Farm Ireland

Tuesday 21 November 2017

MEPs set to approve stricter climate targets for agriculture

Sarah Collins

The European Parliament is set to vote in favour of strict new 2030 climate targets for agriculture and other non-industrial sectors, despite lobbying efforts by the Irish Farmers' Association.

A vote tomorrow by the 751-seat Parliament is to endorse environment MEPs' bid to make it more difficult to use forests and grasslands to offset emissions cuts under the 2030 plan.

The IFA was in Brussels last week to try to talk MEPs down from their attempts to toughen up the rules, which are the EU's contribution to the Paris climate accord.

IFA environment chairman Thomas Cooney (above) said MEPs were "negatively targeting agriculture by seeking to significantly reduce the positive contribution that forestry is making to reducing greenhouse gas emissions".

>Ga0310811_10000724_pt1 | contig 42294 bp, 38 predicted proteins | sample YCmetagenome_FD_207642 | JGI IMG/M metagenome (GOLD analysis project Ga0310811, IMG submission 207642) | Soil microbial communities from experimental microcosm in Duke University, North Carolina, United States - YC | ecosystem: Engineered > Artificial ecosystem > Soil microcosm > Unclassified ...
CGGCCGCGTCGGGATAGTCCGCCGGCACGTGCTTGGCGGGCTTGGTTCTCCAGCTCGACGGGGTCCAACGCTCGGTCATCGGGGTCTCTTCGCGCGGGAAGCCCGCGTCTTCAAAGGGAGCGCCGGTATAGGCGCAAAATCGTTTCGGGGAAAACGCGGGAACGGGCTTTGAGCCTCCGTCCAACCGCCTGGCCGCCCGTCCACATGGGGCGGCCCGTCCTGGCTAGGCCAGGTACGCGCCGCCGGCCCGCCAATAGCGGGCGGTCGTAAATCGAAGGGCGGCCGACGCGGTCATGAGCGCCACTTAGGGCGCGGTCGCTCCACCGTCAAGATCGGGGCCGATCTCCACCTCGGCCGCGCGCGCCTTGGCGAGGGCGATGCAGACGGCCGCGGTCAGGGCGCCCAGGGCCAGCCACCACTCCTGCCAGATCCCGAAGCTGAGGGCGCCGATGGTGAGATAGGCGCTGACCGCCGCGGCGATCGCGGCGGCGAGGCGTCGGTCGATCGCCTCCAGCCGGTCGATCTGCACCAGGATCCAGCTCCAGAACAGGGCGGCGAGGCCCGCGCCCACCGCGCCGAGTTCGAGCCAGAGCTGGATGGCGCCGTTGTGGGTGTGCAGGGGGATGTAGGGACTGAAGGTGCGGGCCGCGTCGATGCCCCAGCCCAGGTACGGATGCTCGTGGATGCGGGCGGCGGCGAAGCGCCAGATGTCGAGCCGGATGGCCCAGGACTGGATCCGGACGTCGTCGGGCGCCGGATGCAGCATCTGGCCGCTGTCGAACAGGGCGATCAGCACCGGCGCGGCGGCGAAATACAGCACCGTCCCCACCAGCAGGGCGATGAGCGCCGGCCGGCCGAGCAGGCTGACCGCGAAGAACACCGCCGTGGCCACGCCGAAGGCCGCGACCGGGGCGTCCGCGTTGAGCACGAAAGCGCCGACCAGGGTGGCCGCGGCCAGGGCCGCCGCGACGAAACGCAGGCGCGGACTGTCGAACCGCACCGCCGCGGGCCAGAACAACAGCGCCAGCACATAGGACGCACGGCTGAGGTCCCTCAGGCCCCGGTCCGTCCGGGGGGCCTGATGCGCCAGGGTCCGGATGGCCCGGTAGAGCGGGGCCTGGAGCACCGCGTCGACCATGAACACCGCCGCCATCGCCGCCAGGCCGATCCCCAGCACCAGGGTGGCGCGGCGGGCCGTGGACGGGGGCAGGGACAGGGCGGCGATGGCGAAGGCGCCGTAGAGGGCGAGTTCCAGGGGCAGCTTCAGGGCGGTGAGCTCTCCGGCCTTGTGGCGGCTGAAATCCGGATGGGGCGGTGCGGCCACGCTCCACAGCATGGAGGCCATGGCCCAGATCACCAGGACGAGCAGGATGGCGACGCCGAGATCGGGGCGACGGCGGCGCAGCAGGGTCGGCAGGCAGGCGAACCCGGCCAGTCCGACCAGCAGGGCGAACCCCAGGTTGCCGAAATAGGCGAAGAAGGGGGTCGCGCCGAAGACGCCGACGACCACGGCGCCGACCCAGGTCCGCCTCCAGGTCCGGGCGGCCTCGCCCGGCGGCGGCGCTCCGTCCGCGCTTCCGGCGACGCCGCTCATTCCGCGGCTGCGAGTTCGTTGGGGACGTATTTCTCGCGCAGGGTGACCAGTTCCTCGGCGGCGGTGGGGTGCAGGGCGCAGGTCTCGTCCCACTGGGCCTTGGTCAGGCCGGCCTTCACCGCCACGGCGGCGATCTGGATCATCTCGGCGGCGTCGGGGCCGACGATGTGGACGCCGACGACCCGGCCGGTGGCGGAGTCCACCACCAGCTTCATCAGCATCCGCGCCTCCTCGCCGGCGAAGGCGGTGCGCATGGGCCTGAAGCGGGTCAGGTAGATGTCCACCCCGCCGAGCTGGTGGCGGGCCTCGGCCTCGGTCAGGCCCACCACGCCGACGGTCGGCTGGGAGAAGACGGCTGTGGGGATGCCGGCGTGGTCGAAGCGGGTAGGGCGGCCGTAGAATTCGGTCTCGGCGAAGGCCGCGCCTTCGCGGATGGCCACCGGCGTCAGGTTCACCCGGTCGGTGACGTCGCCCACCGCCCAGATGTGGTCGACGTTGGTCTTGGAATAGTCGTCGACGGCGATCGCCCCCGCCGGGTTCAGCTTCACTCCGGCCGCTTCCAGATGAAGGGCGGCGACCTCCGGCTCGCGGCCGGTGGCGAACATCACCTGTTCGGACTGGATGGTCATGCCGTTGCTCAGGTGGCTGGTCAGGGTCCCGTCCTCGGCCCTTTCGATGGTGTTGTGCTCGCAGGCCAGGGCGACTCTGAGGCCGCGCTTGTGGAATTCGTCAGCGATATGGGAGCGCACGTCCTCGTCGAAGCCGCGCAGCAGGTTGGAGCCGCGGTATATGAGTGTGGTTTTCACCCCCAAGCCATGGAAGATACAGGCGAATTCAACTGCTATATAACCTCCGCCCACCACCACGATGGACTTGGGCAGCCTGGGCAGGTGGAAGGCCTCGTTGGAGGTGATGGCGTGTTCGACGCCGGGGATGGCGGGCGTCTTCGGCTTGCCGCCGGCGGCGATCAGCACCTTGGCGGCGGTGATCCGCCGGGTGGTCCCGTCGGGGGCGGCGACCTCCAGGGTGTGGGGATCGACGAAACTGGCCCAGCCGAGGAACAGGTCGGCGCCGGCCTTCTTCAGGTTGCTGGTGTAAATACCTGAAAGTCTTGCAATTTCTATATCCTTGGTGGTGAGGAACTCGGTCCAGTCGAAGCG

Under the new rules - which were proposed by the European Commission last summer, but have still to be agreed by MEPs and governments - Ireland would have to slash greenhouse gas emissions by 30pc by 2030 (compared to 2005 levels), but could offset up to 26.8 million tonnes of CO2 with savings from forestry or grassland. MEPs want to reduce those potential offsets to 18.2 million tonnes.

The IFA said the move "would result in over nine million tonnes of carbon savings from forestry generated by farmers being disregarded".

"Members of the European Parliament should not be unravelling existing agreements," Mr Cooney said. "They should be doing everything in their power to maximise the carbon-saving potential of agriculture."

The EU wants to cut emissions in the agriculture, transport, building and waste sectors - those not covered by the bloc's carbon trading scheme - by 30pc by 2030 (on 2005 levels), as part of an overall target - including heavy industry - of 40pc (compared to 1990 levels).

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The issue for Ireland is that current projections for 2020 show the State will be 12 to 14 million tonnes of carbon off its target. At €40 a tonne, this means Ireland will have to write a cheque to the Commission in the region of €1bn.

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